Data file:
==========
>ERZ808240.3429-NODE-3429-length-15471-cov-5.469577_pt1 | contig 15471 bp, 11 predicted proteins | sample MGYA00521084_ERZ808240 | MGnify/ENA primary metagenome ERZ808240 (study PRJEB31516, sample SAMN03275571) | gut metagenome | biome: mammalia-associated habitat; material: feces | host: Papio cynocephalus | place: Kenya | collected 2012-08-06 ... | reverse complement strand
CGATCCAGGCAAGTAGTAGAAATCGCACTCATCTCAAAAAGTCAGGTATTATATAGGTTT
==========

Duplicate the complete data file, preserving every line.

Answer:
>ERZ808240.3429-NODE-3429-length-15471-cov-5.469577_pt1 | contig 15471 bp, 11 predicted proteins | sample MGYA00521084_ERZ808240 | MGnify/ENA primary metagenome ERZ808240 (study PRJEB31516, sample SAMN03275571) | gut metagenome | biome: mammalia-associated habitat; material: feces | host: Papio cynocephalus | place: Kenya | collected 2012-08-06 ... | reverse complement strand
CGATCCAGGCAAGTAGTAGAAATCGCACTCATCTCAAAAAGTCAGGTATTATATAGGTTT